The banks that will win at customer retention and acquisition in the future will be those that have mastered the channel game, recognizing that new digital channels are complementary and not a replacement for older contact points.

Gina Sverdlov, a Forrester Research analyst and author of the new report, "What Drives Retention and Sales in U.S. Banking," suggests banks keep one foot firmly planted in both the future and the past, forging a cross-channel sales and service culture that can equally swing between mobile, web and more traditional venues such as phone calls.

Phones are not going away, and are still a primary means of connecting with banks, even for customers who are tech savvy. "There's been a lot of attention placed on mobile and online channels. While that's important, markets should not forget offline channels," Sverdlov says, adding that nearly a third of U.S. adults who are active online still use traditional channels such as phone calls when attempting to solve a service problem with their bank.

That's not to say that the investment in mobile apps has been in vain. It's necessary, but not at the expense of call centers or branches. "Almost 80 percent of U.S. adults are online daily, and half own a smartphone," says Sverdlov.

One of the major investments banks have made in the past year or so is in technology that allows CRM systems to link to digital channels, particularly mobile as smartphone banking increases. The goal is to allow a customer who engages the bank in different venues to hear and see the same information. Sverdlov says that innovation will need to continue as consumers use different venues, often at the same time, to engage with their bank. "People don't just engage on one channel, such as a phone or email, and when they make a phone call, or go online, they are going to have the same experience," she says.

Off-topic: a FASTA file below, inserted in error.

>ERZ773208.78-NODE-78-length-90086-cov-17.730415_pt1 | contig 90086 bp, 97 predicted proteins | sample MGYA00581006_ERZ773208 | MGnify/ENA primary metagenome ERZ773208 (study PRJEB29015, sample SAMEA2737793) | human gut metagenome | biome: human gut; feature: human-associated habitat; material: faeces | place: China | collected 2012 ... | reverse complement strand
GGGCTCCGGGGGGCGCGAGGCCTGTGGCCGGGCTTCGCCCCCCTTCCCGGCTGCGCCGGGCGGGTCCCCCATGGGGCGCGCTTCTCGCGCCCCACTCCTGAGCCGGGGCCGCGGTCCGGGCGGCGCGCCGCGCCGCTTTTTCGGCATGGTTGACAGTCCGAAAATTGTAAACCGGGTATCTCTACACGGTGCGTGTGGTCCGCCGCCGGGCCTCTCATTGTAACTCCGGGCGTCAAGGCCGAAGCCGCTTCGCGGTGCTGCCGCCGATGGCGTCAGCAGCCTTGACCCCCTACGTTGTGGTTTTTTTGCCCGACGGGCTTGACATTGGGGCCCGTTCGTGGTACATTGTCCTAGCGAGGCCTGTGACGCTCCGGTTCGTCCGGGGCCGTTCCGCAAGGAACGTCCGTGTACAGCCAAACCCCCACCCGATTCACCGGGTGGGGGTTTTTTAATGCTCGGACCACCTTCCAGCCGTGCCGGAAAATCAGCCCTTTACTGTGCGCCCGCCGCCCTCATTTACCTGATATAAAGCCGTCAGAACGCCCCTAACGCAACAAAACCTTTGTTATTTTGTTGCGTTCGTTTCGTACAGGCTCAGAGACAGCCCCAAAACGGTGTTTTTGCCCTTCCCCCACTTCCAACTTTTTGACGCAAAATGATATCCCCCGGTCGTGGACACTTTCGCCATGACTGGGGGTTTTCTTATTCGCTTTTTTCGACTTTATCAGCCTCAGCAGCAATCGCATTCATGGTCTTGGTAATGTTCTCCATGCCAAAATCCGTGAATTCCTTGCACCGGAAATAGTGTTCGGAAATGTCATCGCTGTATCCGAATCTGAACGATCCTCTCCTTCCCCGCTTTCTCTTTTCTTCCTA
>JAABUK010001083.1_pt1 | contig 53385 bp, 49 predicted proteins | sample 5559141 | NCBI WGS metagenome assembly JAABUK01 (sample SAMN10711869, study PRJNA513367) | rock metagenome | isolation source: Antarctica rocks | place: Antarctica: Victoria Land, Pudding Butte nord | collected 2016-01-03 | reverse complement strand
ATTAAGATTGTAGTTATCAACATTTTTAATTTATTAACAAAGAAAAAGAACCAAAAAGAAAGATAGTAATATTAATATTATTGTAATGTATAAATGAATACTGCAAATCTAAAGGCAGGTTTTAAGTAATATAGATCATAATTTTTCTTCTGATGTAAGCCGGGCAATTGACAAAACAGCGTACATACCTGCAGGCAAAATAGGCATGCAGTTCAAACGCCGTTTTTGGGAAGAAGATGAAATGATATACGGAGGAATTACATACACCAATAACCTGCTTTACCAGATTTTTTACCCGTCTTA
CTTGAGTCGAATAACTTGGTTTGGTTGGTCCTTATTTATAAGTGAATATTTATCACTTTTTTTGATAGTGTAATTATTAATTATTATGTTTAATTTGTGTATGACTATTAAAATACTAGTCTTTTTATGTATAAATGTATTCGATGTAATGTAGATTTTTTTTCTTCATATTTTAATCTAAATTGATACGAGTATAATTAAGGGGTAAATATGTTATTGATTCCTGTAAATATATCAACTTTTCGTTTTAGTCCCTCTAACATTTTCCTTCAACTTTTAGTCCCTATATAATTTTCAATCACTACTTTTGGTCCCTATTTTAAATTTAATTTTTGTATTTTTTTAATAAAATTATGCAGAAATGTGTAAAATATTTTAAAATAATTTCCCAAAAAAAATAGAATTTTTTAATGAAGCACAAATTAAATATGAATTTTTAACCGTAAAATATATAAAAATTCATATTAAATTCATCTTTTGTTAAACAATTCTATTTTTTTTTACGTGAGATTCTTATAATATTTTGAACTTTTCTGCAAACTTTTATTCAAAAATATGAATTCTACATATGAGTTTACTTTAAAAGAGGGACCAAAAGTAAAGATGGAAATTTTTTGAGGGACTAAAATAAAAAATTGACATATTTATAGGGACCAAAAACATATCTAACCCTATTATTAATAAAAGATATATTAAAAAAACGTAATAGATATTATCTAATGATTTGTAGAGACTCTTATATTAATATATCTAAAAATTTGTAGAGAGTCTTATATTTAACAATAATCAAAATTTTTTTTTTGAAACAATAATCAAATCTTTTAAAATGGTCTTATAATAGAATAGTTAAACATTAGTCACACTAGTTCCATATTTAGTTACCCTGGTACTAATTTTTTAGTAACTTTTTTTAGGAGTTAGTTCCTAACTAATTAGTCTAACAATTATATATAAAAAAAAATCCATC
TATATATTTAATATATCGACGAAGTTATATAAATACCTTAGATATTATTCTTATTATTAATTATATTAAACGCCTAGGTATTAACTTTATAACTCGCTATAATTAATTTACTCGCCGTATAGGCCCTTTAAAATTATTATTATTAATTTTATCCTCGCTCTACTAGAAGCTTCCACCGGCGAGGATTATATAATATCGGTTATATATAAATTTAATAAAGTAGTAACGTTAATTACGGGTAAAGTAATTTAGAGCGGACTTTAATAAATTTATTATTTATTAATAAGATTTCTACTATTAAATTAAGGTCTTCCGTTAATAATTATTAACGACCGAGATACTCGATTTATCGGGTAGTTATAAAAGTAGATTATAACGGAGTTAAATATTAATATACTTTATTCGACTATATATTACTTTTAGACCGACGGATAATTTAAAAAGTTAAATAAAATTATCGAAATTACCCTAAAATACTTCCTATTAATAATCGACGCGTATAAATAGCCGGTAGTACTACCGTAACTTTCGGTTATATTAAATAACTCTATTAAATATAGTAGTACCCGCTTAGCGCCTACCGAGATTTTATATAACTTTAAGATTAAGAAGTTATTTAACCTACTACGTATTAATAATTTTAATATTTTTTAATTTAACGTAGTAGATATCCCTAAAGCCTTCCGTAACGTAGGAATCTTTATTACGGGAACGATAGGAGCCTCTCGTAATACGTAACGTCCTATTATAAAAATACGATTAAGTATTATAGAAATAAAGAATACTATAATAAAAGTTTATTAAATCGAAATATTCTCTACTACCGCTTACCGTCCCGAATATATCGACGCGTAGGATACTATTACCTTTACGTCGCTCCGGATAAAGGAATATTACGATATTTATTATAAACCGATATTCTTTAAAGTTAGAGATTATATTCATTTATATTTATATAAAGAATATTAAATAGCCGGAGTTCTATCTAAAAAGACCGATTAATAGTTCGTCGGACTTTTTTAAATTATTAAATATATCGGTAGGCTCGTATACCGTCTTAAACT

Forrester based its findings on an online survey in June of 11,413 U.S. individuals aged 18 to 88. Among all factors that drive acquisition and retention, trustworthiness comes out on top, followed by low (or no) fees, customer service, good mobile and online banking service, and generous rewards. Lower on the scale are having many locations, offering a low annual percentage rate (APR) and a maintaining a variety of product offerings.

Among financial institutions, JPMorgan Chase (JPM), Well Fargo (WFC) and Bank of America (BAC) had the highest association of trustworthiness, low or no fees and good customer service, which suggests strength in customer acquisition. USAA, ING Direct (ING) and PNC (PNC) showed the highest retention potential. Forrester says that only 1% of USAA customers and 2 % of ING Direct customers were likely to switch providers, compared to Citigroup and Bank of America, where 12% and 11% of customers, respectively, were considered likely to switch financial service providers.

Citigroup and Bank of America have shown up in other recent "likely to switch" surveys. Both banks have said they are improving multi-channel outreach and social media to improve customer experience and to handle customer service queries faster.

USAA, an institution that focuses heavily on military personnel and their families, has embarked on a number of new channel initiatives, including video access to customer service from remote locations and low bandwidth web banking for military members that are stationed overseas. The institution is also developing voice recognition technology. Called Nina, the voice recognition is similar to Apple's Siri: users make a vocal request through the app, which is processed by Nuance. Nuance's natural language software processes the requests, then sends a response to the mobile application. Additionally, USAA is expanding its network of financial centers that include two-way video and other technology that connects the institution's members to customer service.

"We find the more [members] take advantage of these tools, the more they want to keep doing business with us," says Wayne Peacock, executive vice president of member experience at USAA.